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On the Map with Ewan Geddes

This month’s On the Map features Ewan Geddes, a Geography teacher from Toronto. This post will highlight Ewan’s integration of ArcGIS in his grade nine Geography class through the eyes of four of his recent students. They share their experiences and takeaways using ArcGIS in the past school year.

We have known Ewan for over 15 years now, and he’s been an avid ArcGIS/ArcView user since 1998. We met him through the Ontario Association of Geographic and Environmental Education (OAGEE), where he’s been a past president and continues to be a member. He’s also a Fellow of the Royal Canadian Geographic Society (FRCGS), the Ontario Canadian Geographic Education Representative and a National Geographic Certified Educator.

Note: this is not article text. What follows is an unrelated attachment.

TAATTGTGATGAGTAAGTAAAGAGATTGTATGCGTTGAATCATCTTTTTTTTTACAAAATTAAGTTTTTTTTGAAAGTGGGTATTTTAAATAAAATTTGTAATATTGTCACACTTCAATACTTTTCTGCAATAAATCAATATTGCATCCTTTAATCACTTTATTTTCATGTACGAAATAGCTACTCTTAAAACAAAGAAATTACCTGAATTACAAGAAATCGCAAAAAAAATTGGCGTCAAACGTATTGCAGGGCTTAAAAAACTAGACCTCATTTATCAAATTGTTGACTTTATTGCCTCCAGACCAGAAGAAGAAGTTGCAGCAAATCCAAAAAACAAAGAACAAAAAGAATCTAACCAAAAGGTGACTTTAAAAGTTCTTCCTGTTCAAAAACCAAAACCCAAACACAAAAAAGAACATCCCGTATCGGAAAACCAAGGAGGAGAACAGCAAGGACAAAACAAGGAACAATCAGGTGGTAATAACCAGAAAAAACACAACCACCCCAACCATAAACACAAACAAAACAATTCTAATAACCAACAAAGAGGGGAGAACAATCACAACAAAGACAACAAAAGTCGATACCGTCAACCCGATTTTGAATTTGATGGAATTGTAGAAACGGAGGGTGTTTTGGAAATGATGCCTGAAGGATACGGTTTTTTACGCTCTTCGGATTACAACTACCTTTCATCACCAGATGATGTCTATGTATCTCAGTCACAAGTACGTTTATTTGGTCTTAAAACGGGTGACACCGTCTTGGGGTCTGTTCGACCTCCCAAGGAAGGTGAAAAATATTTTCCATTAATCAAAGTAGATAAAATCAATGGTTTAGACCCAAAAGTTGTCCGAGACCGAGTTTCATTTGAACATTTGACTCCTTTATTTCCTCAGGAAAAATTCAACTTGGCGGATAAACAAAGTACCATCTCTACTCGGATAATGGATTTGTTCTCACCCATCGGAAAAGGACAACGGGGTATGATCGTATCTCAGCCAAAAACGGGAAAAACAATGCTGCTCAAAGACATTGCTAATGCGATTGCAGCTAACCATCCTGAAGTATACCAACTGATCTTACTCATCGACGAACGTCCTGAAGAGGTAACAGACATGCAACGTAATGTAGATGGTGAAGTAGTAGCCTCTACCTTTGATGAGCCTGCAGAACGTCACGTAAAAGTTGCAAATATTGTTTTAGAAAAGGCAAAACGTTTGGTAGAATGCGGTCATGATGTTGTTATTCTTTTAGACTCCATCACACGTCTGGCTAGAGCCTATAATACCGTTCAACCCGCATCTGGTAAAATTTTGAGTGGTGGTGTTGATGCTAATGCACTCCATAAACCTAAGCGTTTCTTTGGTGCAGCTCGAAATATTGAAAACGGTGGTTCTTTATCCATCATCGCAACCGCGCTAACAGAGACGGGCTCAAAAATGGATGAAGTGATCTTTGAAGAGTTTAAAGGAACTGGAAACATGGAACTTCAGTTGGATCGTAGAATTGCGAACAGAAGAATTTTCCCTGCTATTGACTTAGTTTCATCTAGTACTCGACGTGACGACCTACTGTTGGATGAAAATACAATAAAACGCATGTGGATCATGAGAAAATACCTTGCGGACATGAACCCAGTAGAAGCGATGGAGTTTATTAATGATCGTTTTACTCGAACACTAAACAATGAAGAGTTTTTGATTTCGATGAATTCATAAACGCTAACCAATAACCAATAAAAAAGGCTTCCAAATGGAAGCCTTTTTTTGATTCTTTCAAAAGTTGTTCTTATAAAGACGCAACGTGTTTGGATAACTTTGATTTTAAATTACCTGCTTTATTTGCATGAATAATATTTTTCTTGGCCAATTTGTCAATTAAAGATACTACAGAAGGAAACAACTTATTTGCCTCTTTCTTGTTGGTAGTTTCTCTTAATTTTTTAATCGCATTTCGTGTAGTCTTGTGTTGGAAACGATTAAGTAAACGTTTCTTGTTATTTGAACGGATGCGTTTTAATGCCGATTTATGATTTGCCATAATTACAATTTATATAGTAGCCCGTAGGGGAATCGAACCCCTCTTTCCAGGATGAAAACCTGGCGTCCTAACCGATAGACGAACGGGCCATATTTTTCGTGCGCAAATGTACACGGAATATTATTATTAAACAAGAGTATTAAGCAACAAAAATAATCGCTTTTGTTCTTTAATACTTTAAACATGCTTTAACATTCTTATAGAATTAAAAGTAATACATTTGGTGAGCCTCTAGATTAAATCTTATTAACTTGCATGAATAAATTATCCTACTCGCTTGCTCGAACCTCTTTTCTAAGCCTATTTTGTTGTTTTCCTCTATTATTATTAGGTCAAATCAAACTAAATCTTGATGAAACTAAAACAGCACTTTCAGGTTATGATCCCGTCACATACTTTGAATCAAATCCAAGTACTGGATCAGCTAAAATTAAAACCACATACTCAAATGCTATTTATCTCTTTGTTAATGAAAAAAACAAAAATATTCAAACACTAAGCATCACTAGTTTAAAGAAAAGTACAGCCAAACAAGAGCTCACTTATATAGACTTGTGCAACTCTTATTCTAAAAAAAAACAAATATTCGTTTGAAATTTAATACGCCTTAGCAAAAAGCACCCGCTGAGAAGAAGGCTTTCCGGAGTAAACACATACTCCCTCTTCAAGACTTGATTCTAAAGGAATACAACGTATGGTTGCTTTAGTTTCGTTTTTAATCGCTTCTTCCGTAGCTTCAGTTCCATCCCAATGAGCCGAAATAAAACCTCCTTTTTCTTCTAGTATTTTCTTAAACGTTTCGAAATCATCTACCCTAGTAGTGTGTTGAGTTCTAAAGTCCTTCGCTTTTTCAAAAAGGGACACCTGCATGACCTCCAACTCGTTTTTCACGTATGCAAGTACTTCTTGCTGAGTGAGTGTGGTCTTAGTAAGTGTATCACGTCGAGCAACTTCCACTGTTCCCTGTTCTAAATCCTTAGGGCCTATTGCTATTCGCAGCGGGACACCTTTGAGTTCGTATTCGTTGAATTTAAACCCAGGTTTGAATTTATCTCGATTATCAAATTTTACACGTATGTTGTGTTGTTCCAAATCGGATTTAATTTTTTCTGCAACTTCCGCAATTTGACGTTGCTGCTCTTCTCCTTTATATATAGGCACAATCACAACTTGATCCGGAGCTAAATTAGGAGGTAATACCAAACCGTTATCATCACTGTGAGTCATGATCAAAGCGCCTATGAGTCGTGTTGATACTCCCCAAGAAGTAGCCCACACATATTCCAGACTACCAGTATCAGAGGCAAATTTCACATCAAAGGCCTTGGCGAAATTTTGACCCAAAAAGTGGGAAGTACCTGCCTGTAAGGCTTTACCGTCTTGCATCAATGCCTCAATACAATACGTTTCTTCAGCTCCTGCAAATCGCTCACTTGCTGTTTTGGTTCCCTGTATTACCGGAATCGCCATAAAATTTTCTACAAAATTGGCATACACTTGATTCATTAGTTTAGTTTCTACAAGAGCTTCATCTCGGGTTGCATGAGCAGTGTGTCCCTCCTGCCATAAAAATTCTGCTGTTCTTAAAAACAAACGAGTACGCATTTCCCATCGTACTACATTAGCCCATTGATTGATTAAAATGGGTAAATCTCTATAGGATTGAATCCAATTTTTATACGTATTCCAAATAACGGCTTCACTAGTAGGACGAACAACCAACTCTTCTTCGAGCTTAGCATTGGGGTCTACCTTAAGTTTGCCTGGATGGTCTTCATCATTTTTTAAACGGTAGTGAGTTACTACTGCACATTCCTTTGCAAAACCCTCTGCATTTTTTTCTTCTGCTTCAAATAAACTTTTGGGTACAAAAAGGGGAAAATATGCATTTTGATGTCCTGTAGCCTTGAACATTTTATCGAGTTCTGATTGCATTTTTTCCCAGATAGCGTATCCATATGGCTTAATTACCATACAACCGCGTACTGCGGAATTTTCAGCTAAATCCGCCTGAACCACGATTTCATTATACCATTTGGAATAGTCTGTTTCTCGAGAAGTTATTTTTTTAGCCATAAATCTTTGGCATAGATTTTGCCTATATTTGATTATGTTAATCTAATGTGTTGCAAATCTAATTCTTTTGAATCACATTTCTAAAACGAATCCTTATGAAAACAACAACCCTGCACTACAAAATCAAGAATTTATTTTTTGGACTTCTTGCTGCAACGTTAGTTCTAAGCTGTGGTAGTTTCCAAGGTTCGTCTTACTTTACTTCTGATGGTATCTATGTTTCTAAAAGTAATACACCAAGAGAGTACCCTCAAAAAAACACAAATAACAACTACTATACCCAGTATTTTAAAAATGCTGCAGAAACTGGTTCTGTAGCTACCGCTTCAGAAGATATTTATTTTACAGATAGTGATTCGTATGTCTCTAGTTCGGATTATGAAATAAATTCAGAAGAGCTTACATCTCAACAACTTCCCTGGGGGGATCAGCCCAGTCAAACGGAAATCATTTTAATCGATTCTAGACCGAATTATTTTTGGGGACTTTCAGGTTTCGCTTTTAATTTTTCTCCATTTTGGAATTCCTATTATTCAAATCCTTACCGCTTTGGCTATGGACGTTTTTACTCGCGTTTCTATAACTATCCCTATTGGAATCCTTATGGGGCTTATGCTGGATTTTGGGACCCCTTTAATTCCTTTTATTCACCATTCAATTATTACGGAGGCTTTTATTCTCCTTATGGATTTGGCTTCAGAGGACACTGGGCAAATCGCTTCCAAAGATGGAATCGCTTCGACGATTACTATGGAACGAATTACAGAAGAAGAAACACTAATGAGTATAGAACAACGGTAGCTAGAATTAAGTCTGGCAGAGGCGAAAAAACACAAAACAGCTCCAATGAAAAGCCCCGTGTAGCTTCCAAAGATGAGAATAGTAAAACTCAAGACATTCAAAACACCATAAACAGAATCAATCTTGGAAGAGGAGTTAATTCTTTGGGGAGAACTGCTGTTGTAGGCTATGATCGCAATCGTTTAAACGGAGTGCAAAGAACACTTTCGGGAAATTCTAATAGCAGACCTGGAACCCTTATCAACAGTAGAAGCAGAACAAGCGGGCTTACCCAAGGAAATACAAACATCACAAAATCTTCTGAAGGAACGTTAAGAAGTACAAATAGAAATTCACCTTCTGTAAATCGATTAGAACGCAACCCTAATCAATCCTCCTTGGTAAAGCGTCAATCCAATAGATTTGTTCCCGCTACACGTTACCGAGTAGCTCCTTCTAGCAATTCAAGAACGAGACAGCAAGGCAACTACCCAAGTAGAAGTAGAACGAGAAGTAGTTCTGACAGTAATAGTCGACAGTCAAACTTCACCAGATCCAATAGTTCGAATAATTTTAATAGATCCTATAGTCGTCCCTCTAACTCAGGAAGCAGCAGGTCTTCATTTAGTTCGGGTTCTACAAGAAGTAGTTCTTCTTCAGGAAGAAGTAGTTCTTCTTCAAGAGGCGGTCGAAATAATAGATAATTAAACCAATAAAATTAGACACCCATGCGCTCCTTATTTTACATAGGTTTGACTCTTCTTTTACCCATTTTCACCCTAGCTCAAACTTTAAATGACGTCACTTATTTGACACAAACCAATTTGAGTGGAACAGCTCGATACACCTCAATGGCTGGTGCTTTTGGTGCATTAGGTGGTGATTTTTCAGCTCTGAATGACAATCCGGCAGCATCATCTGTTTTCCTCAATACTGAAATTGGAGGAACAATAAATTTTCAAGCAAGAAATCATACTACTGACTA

Dedicated to using innovative technologies with his students, Ewan also works with other educators to bring innovation to their classrooms. He’s also been a leader in facilitating educator professional development on using spatial technology in teaching. To extend his students’ learning in spatial technologies, Ewan has encouraged them to explore important local issues for themselves and their community and to participate in regional competitions.

Ewan has been a big supporter of Esri Canada’s ArcGIS resources and workshops at professional development days and OAGEE conferences.  He’s always a pleasure to work with and we are thrilled to highlight him.

Image shows a man with a beard and eyeglasses, smiling.

“GIS is Geography in Action. Students have access to real-world data that allows them to develop potential solutions to problems. I like the accessibility of ArcGIS Online, especially now that many school boards have made the technology available to students via single sign on.” – Ewan Geddes on why GIS excites him.

Let’s find out what students Angelina Deng, Eunsung Tae, Crystal Wen, and Emily Wong have to say about their first-year learning ArcGIS with Mr. Geddes.

What grade are you in?

We had Mr. Geddes for Grade 9 geography, but we are now going into Grade 10 in September 2023.